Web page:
The use of acoustic inversion to estimate the bubble size distribution in pipelines

Posted: 06/14/2012 in all marine news

Science Daily –

The ability to measure gas bubbles in pipelines is vital to the manufacturing, power and petrochemical industries.

In the case of harvesting petrochemicals from the seabed, warning of bubbles present in the crude that is being harvested is crucial because otherwise when these bubbles are brought up from the seabed (where pressure is very high) to the surface where the rig is, the reduction in pressure causes these bubbles to expand and causes ‘blow out’.

A blow out is the sudden release of oil and/or gas from a well and issues with the blow out preventer were key in Deepwater Horizon oil spill (also known as the Macondo blowout) in the Gulf of Mexico in 2010.

Currently, the most popular technique for estimating the gas bubble size distribution (BSD) is to send sound waves through the bubble liquid and compare the measured attenuation of the sound wave (loss in amplitude as it propagates) with that predicted by theory.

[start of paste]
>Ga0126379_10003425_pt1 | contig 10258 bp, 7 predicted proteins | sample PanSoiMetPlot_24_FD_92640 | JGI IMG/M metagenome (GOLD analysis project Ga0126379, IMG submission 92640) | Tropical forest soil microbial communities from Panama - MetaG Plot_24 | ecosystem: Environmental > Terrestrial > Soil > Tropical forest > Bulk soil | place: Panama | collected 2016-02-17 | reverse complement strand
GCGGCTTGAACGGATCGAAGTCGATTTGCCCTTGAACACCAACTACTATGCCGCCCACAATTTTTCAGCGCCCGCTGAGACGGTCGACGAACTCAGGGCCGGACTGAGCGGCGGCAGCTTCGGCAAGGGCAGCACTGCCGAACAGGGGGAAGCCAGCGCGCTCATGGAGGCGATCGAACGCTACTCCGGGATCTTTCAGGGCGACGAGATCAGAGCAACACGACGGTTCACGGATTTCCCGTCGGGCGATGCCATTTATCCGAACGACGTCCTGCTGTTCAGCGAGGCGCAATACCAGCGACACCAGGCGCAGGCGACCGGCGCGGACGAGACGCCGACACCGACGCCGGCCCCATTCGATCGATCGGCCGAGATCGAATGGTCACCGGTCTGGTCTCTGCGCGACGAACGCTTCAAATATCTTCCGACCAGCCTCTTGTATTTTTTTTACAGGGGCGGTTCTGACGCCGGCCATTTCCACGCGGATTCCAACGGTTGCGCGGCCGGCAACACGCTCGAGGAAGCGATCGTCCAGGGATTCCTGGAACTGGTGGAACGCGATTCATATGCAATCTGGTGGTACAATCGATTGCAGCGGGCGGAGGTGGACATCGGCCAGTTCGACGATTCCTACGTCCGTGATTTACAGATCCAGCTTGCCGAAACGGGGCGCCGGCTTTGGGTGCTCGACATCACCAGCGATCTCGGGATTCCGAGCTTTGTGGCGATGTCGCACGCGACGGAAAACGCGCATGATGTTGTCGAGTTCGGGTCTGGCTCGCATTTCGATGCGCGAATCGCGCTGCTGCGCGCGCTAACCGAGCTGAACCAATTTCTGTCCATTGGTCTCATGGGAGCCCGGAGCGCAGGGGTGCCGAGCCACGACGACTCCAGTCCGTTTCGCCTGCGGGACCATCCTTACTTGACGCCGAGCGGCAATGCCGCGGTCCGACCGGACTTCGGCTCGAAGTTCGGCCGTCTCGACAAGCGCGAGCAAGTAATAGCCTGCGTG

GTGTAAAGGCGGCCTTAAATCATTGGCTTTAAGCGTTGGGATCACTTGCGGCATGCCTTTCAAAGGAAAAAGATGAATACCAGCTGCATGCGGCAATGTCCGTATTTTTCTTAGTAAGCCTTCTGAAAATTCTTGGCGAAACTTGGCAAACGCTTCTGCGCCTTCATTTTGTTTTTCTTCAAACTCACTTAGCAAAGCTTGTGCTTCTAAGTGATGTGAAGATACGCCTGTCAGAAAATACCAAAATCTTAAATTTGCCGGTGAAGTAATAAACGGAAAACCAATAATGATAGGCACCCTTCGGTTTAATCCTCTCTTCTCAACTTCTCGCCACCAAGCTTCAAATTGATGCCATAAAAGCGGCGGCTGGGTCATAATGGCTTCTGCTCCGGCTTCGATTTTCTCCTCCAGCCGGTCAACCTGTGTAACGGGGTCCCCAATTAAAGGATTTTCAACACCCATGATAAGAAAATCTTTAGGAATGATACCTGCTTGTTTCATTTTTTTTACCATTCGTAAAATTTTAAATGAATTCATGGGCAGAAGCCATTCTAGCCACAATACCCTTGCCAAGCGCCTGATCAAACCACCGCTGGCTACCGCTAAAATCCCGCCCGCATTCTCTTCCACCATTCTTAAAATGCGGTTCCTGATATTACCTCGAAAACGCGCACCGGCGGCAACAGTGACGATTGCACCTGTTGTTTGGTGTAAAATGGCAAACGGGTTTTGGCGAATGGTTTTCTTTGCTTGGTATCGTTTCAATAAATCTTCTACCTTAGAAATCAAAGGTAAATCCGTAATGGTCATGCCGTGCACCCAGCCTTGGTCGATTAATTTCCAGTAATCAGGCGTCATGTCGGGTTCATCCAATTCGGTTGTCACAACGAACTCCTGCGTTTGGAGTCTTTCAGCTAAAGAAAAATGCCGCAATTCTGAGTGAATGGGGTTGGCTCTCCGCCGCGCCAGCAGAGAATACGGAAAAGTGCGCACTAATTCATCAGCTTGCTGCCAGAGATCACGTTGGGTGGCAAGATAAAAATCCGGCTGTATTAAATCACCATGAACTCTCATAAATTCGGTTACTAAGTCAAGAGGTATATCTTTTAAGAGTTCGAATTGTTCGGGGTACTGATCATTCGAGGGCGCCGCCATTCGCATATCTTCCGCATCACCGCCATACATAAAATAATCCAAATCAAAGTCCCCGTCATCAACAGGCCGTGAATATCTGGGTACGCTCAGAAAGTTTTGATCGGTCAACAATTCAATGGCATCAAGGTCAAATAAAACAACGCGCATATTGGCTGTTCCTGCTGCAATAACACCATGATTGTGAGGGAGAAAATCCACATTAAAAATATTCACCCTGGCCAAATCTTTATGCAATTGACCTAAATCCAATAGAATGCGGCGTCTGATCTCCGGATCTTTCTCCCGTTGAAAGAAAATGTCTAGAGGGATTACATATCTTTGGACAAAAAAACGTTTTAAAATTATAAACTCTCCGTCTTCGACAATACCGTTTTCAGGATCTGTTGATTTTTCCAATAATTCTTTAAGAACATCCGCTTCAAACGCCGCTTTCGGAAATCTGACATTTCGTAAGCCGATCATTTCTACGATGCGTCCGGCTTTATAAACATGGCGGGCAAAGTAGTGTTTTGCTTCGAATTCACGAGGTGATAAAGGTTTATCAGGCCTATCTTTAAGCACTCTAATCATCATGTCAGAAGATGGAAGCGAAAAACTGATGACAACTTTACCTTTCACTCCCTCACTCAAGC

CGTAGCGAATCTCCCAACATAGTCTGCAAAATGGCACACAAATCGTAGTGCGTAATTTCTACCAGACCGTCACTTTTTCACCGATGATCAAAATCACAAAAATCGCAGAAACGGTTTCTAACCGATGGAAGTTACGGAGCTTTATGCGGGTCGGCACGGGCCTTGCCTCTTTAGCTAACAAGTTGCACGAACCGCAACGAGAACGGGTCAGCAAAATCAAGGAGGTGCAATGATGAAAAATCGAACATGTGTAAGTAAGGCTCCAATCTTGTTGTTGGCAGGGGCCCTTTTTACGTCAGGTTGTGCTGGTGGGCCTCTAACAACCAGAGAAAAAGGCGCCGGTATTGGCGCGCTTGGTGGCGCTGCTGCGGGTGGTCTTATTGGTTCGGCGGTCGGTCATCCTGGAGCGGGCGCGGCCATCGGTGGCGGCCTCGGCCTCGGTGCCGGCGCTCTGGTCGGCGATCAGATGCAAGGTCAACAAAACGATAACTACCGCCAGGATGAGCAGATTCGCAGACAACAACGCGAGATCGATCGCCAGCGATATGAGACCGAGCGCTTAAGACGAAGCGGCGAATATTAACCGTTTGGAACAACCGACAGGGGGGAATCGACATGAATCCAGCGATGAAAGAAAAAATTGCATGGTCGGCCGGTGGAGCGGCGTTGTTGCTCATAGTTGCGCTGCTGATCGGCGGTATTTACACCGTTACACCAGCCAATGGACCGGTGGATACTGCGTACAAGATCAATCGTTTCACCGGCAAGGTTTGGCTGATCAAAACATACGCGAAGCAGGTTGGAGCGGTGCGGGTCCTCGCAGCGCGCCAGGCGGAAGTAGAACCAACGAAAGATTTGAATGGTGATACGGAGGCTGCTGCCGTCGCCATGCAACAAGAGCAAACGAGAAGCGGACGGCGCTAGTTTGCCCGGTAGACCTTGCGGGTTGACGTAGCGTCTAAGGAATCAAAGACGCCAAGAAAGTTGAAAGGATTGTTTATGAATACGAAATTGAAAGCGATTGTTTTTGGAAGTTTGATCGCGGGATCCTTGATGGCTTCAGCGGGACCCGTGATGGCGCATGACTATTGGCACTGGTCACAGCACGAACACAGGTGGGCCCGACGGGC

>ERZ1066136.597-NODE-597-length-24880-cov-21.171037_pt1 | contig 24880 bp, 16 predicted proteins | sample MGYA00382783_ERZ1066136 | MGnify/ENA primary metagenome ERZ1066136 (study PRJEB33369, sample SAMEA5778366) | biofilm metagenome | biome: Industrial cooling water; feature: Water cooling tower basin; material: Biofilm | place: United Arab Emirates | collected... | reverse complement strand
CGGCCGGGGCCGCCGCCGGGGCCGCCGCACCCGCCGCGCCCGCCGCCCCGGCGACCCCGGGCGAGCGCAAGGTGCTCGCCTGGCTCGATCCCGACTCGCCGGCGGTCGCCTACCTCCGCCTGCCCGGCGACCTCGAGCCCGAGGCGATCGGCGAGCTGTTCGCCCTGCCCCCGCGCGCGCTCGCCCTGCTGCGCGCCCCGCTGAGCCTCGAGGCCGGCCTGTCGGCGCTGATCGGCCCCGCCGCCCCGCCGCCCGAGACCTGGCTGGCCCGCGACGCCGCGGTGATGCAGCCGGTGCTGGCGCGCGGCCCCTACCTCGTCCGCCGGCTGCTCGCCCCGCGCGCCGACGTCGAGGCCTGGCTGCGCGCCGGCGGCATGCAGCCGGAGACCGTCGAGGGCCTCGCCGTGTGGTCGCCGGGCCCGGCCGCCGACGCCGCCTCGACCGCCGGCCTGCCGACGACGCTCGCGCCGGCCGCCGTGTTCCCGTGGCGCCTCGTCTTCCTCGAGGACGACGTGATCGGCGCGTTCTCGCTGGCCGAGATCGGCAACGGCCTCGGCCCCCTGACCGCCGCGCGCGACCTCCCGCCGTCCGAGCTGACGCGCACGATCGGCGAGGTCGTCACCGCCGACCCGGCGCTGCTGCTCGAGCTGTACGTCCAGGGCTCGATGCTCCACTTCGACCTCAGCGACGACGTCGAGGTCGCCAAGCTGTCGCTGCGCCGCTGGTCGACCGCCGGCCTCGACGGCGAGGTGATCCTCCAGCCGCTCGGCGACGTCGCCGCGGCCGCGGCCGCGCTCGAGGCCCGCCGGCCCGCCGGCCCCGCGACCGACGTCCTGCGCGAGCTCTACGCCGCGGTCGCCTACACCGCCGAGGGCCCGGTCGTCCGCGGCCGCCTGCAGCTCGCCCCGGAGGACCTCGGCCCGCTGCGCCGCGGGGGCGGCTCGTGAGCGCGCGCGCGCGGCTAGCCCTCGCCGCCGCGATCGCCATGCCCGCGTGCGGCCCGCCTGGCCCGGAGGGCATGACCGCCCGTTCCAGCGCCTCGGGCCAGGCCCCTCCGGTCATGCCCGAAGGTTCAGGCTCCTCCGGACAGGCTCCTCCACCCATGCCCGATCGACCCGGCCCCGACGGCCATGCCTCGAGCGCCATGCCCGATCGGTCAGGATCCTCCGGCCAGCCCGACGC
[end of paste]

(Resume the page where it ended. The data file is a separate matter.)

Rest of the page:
The key problem is that the theory assumes that the bubbles exist in an infinite body of liquid. If in fact the bubbles are in a pipe, then the assumptions of the theory do not match the conditions of the experiment.

That could lead to errors in the estimation of the bubble population.ow, a team led by Professor Tim Leighton from the Institute of Sound and Vibration Research at the University of Southampton, has devised a new method, which takes into account that bubbles exist in a pipe.

Professor Leighton and his team (Post-doctoral research fellows Kyungmin Baik and Jian Jiang) were commissioned to undertake the work as part of an ongoing programme to devise ways of more accurately estimating the BSD for the mercury-filled steel pipelines of the target test facility (TTF) of the $1.4 billion Spallation Source (SNS) at Oak Ridge National Laboratory, Tennessee, USA one of the most powerful pulsed neutron sources in the world.

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